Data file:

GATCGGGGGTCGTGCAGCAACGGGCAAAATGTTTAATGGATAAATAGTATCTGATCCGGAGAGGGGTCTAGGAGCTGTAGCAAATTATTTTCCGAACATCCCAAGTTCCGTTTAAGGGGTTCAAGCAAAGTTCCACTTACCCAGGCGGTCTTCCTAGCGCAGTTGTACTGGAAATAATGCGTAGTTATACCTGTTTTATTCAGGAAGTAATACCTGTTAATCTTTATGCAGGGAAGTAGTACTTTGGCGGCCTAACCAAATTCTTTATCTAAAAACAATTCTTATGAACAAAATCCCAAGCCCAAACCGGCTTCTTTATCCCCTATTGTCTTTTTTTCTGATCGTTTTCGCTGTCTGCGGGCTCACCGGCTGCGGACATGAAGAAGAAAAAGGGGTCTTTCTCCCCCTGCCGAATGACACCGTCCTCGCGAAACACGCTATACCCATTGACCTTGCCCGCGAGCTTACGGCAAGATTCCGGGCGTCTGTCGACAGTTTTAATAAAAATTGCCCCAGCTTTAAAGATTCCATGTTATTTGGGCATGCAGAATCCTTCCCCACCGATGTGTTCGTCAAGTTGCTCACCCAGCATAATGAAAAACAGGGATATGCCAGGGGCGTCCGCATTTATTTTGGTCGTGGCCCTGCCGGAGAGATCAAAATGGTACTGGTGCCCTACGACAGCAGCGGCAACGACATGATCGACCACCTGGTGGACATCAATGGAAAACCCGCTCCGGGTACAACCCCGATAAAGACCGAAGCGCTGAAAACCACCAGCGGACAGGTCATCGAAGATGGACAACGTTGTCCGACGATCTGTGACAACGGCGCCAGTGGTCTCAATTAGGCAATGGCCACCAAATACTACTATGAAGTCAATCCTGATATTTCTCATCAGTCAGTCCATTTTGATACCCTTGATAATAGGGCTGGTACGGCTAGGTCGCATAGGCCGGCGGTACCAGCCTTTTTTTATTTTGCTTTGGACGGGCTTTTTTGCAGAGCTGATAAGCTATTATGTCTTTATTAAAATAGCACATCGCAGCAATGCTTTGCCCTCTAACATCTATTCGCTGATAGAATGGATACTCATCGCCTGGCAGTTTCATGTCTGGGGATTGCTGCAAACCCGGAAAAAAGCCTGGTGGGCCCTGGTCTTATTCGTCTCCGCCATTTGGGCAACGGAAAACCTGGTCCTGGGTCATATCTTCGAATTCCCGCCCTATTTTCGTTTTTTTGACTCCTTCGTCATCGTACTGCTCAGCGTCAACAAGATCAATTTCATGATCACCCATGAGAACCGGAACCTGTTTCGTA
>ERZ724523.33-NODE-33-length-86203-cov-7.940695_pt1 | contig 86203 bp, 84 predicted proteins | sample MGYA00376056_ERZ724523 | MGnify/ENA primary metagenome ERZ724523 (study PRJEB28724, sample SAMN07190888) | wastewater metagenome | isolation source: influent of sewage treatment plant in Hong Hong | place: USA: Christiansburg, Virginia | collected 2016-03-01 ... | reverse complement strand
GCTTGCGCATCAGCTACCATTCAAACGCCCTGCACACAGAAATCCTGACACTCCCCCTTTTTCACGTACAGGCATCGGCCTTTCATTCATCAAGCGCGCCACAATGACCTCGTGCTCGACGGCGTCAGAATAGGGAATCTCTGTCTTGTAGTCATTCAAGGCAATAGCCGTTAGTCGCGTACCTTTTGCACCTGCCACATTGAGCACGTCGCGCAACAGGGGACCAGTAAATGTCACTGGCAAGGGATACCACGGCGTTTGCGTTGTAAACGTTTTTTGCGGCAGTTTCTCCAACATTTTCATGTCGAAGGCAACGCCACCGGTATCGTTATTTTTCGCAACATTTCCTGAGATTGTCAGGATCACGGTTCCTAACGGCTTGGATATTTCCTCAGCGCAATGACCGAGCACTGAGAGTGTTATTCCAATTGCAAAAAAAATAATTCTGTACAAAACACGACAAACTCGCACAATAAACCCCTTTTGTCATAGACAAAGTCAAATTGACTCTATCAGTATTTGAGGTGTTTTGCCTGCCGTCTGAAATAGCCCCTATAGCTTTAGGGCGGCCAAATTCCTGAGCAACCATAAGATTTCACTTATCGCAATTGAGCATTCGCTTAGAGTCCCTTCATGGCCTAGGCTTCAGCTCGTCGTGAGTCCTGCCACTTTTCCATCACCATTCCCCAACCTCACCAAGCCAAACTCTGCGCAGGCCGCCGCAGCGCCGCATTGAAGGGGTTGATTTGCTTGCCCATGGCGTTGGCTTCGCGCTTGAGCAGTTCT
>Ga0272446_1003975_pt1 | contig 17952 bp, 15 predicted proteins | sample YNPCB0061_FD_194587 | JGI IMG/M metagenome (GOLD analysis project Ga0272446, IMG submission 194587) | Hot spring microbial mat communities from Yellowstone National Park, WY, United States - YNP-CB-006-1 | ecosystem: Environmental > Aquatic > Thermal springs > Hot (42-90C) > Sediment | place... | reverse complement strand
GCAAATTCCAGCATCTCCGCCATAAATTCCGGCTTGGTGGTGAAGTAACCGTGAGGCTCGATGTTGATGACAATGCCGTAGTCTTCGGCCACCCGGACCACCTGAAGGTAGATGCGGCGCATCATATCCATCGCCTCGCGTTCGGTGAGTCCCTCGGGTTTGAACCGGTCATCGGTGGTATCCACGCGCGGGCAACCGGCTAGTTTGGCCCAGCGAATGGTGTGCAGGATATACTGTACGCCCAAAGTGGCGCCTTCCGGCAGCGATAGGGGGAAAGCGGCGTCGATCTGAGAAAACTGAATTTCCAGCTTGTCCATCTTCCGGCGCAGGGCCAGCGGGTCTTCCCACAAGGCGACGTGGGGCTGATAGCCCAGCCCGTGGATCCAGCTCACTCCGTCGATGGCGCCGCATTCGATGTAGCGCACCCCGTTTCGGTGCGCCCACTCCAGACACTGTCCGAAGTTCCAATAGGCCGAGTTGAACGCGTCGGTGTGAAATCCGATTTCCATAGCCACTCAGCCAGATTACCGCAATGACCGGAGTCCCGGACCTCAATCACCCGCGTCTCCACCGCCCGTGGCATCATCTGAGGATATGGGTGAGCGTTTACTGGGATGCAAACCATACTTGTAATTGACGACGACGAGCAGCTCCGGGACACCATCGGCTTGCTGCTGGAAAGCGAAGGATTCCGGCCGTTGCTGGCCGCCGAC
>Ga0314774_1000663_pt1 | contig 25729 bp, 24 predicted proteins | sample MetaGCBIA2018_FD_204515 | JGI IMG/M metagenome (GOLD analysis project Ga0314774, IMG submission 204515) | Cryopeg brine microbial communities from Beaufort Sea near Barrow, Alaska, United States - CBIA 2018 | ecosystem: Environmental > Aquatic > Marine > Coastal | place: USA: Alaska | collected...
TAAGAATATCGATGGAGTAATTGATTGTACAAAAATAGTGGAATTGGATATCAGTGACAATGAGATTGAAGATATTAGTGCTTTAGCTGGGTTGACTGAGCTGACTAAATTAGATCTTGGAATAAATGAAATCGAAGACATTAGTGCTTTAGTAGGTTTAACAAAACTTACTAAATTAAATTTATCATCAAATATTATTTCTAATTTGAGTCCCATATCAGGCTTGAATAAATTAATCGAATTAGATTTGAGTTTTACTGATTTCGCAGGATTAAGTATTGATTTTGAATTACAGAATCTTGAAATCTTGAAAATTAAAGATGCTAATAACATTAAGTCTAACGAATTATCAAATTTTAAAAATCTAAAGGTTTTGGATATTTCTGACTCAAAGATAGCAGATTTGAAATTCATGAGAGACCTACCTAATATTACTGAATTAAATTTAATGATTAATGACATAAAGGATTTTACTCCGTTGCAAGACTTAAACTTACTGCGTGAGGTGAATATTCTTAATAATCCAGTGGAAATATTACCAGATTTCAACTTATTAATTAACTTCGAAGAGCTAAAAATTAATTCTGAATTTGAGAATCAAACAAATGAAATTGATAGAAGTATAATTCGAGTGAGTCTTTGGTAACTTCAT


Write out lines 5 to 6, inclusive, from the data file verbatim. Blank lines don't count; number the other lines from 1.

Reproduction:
GCAAATTCCAGCATCTCCGCCATAAATTCCGGCTTGGTGGTGAAGTAACCGTGAGGCTCGATGTTGATGACAATGCCGTAGTCTTCGGCCACCCGGACCACCTGAAGGTAGATGCGGCGCATCATATCCATCGCCTCGCGTTCGGTGAGTCCCTCGGGTTTGAACCGGTCATCGGTGGTATCCACGCGCGGGCAACCGGCTAGTTTGGCCCAGCGAATGGTGTGCAGGATATACTGTACGCCCAAAGTGGCGCCTTCCGGCAGCGATAGGGGGAAAGCGGCGTCGATCTGAGAAAACTGAATTTCCAGCTTGTCCATCTTCCGGCGCAGGGCCAGCGGGTCTTCCCACAAGGCGACGTGGGGCTGATAGCCCAGCCCGTGGATCCAGCTCACTCCGTCGATGGCGCCGCATTCGATGTAGCGCACCCCGTTTCGGTGCGCCCACTCCAGACACTGTCCGAAGTTCCAATAGGCCGAGTTGAACGCGTCGGTGTGAAATCCGATTTCCATAGCCACTCAGCCAGATTACCGCAATGACCGGAGTCCCGGACCTCAATCACCCGCGTCTCCACCGCCCGTGGCATCATCTGAGGATATGGGTGAGCGTTTACTGGGATGCAAACCATACTTGTAATTGACGACGACGAGCAGCTCCGGGACACCATCGGCTTGCTGCTGGAAAGCGAAGGATTCCGGCCGTTGCTGGCCGCCGAC
>Ga0314774_1000663_pt1 | contig 25729 bp, 24 predicted proteins | sample MetaGCBIA2018_FD_204515 | JGI IMG/M metagenome (GOLD analysis project Ga0314774, IMG submission 204515) | Cryopeg brine microbial communities from Beaufort Sea near Barrow, Alaska, United States - CBIA 2018 | ecosystem: Environmental > Aquatic > Marine > Coastal | place: USA: Alaska | collected...